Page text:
Commission announces Frontex overhaul

The European Commission has presented plans to turn Frontex into a European border and coastguard to help member states deal with refugee influx.

By Julie Levy-Abegnoli

16 Dec 2015

With the ongoing refugee crisis, terrorist threats and calls to end Schengen, EU policymakers have been struggling to come up with effective ways to manage Europe's external and internal borders. The European Commission has now announced plans to introduce a European border and coastguard, as well as systematic checks for all people entering and leaving the Schengen zone.

The European border and coastguard will have double the current resources of Frontex; the aim is for it to employ 1000 permanent staff by 2020. Liaison officers will be deployed in the member states to assess risks on the ground and the agency will be allowed to carry out joint operations with third countries, including operating on their territory.

European Commission First Vice-President Frans Timmermans explained; "The European border and coast guard will bring together a reinforced agency. This will have the ability to draw on a reserve of people and equipment and the member states' authorities, which will continue to exercise day-to-day border management."


"The system we propose will allow for any weaknesses to be identified in real time so that they can be remedied quickly. It will also improve our collective ability to deal effectively with crisis situations where a section of the external border is placed under strong pressure."

European migration, home affairs and citizenship Commissioner Dimitris Avramopoulos added; "The current migration and security challenges know no borders and require a truly European approach. Where Frontex was previously limited to supporting member states in managing their external borders, the new border agency will go beyond this."

"What we are creating is more Europe; to manage our external borders; to step up returns of irregular migrants; to allow our asylum system to function properly for those in need; to strengthen checks at the external borders of the EU."

The European Parliament was mostly supportive of the proposals. EPP group Vice-Chair Esteban González Pons said; "We have to be prepared not only to save human lives but also to save the very existence of Schengen. If external borders are permeable, internal borders will inevitably be set up. The security of external borders is vital to the existence of Schengen and indeed of the EU."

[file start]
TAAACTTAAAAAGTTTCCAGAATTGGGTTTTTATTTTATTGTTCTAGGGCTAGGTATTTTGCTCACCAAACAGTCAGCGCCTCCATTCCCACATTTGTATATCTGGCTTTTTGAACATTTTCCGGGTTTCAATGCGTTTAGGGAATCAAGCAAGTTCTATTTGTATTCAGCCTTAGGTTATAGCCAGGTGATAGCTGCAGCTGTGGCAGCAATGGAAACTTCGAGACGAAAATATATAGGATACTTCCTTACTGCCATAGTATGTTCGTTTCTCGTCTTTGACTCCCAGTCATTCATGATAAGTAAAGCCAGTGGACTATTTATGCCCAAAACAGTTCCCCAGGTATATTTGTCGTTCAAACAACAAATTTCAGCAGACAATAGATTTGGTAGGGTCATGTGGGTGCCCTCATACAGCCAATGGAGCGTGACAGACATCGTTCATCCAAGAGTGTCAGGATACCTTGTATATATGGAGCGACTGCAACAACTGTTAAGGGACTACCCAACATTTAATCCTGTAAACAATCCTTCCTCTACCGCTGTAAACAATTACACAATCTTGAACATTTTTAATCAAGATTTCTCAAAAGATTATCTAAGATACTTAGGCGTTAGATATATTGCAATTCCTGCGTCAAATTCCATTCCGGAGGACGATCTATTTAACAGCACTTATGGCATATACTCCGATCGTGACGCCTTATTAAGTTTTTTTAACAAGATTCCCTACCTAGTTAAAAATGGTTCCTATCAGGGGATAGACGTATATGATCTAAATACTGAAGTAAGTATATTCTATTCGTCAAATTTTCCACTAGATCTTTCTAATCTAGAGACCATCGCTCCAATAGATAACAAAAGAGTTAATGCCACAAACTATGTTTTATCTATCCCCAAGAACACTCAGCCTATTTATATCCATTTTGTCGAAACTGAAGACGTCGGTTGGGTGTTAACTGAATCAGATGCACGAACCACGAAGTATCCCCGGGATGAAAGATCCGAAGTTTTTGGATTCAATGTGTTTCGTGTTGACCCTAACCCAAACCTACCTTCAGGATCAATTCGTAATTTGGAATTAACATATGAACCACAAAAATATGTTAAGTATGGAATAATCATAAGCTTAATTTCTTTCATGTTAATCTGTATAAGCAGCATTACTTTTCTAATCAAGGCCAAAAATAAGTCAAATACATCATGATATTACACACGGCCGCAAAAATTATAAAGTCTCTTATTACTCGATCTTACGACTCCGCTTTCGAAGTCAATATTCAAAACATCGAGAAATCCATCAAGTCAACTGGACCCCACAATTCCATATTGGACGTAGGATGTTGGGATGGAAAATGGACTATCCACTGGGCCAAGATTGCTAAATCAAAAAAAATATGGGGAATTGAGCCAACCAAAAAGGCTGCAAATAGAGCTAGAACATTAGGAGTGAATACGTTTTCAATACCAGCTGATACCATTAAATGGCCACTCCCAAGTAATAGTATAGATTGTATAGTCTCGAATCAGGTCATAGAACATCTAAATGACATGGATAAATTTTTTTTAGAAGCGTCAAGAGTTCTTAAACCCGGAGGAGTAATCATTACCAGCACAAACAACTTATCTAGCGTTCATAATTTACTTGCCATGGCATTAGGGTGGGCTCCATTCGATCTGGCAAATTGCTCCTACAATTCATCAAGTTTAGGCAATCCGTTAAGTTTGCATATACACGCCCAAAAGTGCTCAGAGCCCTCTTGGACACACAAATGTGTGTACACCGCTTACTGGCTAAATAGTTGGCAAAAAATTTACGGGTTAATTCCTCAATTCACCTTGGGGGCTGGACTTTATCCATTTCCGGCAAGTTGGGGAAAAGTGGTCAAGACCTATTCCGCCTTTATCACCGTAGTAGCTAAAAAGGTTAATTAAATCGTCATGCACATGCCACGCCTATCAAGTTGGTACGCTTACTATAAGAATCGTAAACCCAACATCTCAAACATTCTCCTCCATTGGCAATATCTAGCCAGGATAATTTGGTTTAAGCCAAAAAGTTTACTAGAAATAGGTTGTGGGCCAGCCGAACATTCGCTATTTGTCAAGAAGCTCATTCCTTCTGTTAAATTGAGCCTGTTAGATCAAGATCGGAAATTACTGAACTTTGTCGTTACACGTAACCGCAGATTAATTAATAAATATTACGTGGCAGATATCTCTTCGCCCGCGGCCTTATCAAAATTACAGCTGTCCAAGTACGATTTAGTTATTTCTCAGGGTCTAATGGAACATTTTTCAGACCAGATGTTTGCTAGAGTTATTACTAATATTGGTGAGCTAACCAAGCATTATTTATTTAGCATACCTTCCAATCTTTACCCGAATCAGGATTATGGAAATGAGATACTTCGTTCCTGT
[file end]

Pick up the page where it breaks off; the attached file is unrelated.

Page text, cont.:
S&D group Vice-Chair Tanja Fajon commented; "This more joined-up approach to external border management is positive. However,  we need to see how this is actually going to work in practice, especially regarding questions of national sovereignty and financing. So far, we have heard a lot of promises for solving the crisis, but the details and implementation have been lacking."

The Slovenian deputy underlined that; "If our citizens are going to trust Frontex's new role, then it must be subject to real political scrutiny and have a robust fundamental rights compliance system. The European Parliament should be given the task of monitoring this new role to ensure proper accountability."

ALDE group Chair Guy Verhofstadt urged EU leaders to support the plans, calling the new agency, "key for the future of Europe. Without this, Schengen is finished and the ping-pong game between member states to move refugees will continue. Countries who are against the European border and coastguard do not have a place in Schengen."

However, other groups did not react so favourably to the Commission's announcements. According to Timothy Kirkhope, ECR group home affairs spokesperson, "There are countries in the EU that are unable to protect their borders. They need to ask for help. At the moment, some are failing to do so and the implications of this are being felt across the entire EU."

"These countries cannot continue to ignore offers of help while at the same time waving through refugees and migrants onto other countries. Therefore, we certainly need a Frontex agency capable of helping those countries in need. That agency should have resources pooled voluntarily from the member states so it can be deployed to assist."

"If a country is failing to control its borders, and refusing to ask for help, then we should offer them a choice: take the help, or the rest of the EU will be within its rights to take action to protect the EU's internal borders."

The British MEP added; "My message to the Commission is this: the EU has rules. Too often we see countries flouting the rules with little consequence. The answer from the Commission is to demand that more sovereignty is handed over. But why don't they enforce the rules we have already?"

Parliament's GUE/NGL group blasted the package, with Malin Björk saying, "It is absolutely unacceptable that when the refugee crisis is reaching its peak, we are closing our borders."

In her view, the proposals turn Frontex, "into a superpower with huge competences across many different areas and the EU is basically allowing member states to work with third countries to stop people who are trying to flee wars. There is no legal way for refugees to get into the EU."

Her colleague Kostas Chrysogonos highlighted that, "immigration and refugees must not only be dealt with at the borders, but at the sources. Here the EU must play an important role in assuring peace and stability which creates the conditions for human beings to survive and thrive."

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